Between Rumbles and Road Rubbish

I’m sorry for the delay in telling the tale of Wednesday’s ride, but last night’s hotel in Grafton WV had very poor internet.

West Virginia was supposed to be about hills. That will come later. What dominated yesterday’s ride was the road surface. 

gravel-on-shoulder-early-am
At least we had a shoulder to ride on

 

Roads have life cycles. When paving is going on, you can be sure the road surface that was there before the paving was very bad. We encountered such bad patches yesterday. We also cycled on sections that were coned off for miles to receive brand new surfaces. For a long stretch, we cycled in the coned-off section and thought, “How courteous of them to cone off the road so we could cycle safely,” that is, until we got to the actual paving zone with monster asphalt machines.

There a road worker stopped us. “It looks like you are on a long haul. I’m sorry to hold you up, but I can’t let you ride in the coned off area. If anything happens to you in this area, we are responsible.” What was left was one partial lane with no shoulder on which every truck, vehicle, and bicycle needed to coexist. According to the construction worker, that is where we had to cycle. To tell the truth, I straddled the coned section and the construction zone. When I saw the number of vehicles waiting for me to be growing, I just stopped and let them all go. However, when I was out of sight of the road workers, I went back into the coned section. I kept an eye on both where I was supposed to be and where I was. At one point, I realized there was a large truck coming up behind me in the coned-off section! I quickly hopped back out into the lane I was supposed to be in. 

We had gotten used to Route 50, so when the cue sheet said to go on tiny hilly roads outside of Clarksburg, we had a three way discussion about whether to ignore it or not. Susie checked the satellite photos and Pete consulted his knowledge of the area. Lynn missed the important warning at the top of the cue sheet that spoke of heavy traffic in Clarksburg. Our ideas coalesced to keep us on Route 50, but we understood afterward why we should have followed the cue sheet. The traffic was fast and furious, the rumble strips were mean, and there were lots of exit and entrance ramps to negotiate. There was a huge grate in the shoulder with slots lined up in the direction of our wheels; had we not seen it, it would definitely have swallowed a bicycle wheel and sent us over the handlebars. By the time we got to Bridgeport for lunch, the medical gloves I had put on for the cool temperatures were filled with sweat from the stress.

lynn-with-clarksburg-in-background
Clarksburg in the background

All the weather forecasts we were following promised rain on Thursday, so instead of going from Ellenboro just to Grafton, we elected to continue on and do as much of the next day’s ride as we could. That finally took us to the HILLS. Pete’s reconnaissance work promised us three steep long curvy hills between Grafton and McHenry. We did two of the three hills before calling it a day. Had we heeded all the fear-inducing talk of long steep climbs on treacherous poorly-maintained two-lane roads with precipitous drops if you went over a guard rail, we’d have missed goats, quaint country farms, cows on a roof, fall foliage, late day long shadows, and a gorgeous satisfying 80-mile ride on a warm fall day.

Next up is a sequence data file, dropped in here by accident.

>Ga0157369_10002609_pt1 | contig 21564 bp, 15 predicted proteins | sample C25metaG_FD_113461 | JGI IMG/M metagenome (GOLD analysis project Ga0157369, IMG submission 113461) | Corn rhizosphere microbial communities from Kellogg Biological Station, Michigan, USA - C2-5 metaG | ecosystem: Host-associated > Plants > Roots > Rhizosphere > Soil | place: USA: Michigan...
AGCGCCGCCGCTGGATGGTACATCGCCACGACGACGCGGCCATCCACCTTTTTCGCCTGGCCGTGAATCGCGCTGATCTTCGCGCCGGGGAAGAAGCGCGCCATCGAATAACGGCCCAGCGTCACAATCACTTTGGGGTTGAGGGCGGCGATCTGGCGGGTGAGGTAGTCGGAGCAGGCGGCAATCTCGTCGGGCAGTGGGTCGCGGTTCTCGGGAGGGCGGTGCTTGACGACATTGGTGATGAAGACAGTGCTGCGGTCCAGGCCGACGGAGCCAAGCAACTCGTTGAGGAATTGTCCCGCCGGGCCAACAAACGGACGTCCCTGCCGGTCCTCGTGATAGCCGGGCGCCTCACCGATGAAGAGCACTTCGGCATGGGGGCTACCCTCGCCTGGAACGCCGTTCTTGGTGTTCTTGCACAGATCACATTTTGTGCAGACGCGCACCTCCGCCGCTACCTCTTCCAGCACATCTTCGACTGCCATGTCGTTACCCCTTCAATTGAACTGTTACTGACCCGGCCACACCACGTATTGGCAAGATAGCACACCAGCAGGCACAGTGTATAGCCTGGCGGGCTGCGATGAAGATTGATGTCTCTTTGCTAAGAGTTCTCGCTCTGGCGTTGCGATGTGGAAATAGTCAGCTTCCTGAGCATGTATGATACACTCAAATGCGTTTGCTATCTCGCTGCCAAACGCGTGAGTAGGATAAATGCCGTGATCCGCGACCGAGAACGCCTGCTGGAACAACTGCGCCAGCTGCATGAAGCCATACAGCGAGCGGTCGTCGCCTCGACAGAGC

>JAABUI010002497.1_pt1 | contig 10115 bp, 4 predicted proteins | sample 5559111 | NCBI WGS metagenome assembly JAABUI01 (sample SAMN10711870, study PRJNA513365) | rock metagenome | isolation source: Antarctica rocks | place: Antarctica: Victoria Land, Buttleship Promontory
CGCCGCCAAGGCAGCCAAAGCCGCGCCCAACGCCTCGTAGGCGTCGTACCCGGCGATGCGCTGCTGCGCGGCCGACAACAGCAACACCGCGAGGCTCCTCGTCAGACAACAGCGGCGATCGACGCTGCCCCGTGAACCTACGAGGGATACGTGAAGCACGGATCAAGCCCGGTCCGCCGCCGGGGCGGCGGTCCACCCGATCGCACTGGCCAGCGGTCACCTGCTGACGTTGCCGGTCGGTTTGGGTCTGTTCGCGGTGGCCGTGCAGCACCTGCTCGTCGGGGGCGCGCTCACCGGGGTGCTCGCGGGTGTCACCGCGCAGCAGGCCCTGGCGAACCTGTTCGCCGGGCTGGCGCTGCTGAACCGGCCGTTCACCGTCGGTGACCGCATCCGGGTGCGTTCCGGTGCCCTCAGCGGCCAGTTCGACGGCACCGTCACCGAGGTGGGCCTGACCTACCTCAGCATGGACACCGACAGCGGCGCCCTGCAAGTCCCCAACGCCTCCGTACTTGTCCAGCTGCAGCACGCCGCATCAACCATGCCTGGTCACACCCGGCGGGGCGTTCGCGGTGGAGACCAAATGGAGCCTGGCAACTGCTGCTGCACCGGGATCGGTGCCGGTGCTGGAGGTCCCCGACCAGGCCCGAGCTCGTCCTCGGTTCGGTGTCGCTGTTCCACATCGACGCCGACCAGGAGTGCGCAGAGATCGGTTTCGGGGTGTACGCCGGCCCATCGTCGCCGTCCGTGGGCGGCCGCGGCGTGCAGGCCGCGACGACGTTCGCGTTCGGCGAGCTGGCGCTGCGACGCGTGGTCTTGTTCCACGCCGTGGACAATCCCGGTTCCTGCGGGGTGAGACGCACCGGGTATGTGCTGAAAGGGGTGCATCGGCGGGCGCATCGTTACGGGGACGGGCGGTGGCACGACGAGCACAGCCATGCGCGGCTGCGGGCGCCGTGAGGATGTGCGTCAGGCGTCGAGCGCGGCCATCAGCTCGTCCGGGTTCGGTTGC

cows-on-roof

lynn-on-long-climb

long-shadows-end-of-day
Pete casts a long shadow at the end of the day

Ride details

Start location: Ellenboro WV

End location: 17 miles east of Grafton WV

Distance: 81.0 miles

Cumulative distance: 2748.8 miles

Elevation gain: 6834 feet (THAT’S MORE THAN A MILE!!!)

Strava track: https://www.strava.com/activities/742907798

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10 thoughts on “Between Rumbles and Road Rubbish

  1. It’s easy to get psyched out by other people’s description of the road you are about to take. Problem is, they are judging it by a different standard (e.g. how most people would view the route). I’m glad you took the opportunity to enjoy the experience and the view.

    You are not like most people. You are different. You are strong. You are determined. You are amazing!

    Don’t let anyone’s voice (including your own) psych you out. You’ve got this! You’re so close to home!

    Enjoy the journey and the views along the way.

    You and Susie are in my thoughts

    Liked by 1 person

  2. Hi Lynn, a mile high (!) and into the WV “hills”. So glad you are back blogging, thought you might have been hijacked by a local critter or the natives 🙂

    Liked by 1 person

  3. It was so nice to see you and Susie last night in Gettysburg. I spent much of this a.m. looking back at your last five or six blogs because we did not have internet access at Tygart Lake. We missed you there by only a few days but I had a feeling you would be on Route 50 through Grafton! What a fantastic ride this has been for you and I so appreciate reading your blogs and following through on the maps. Five, or is is four? more days and you will be able to dip your bike in the Atlantic Ocean. It wasn’t too long ago, you dipped her in the Pacific! WOW, it was a magnificent trip and so happy to have you share it with us. Jake even read your blog before he did his Fantasy Baseball and Fantasy Football. Stop here in Leesburg when you decide to take a local ride.

    Like

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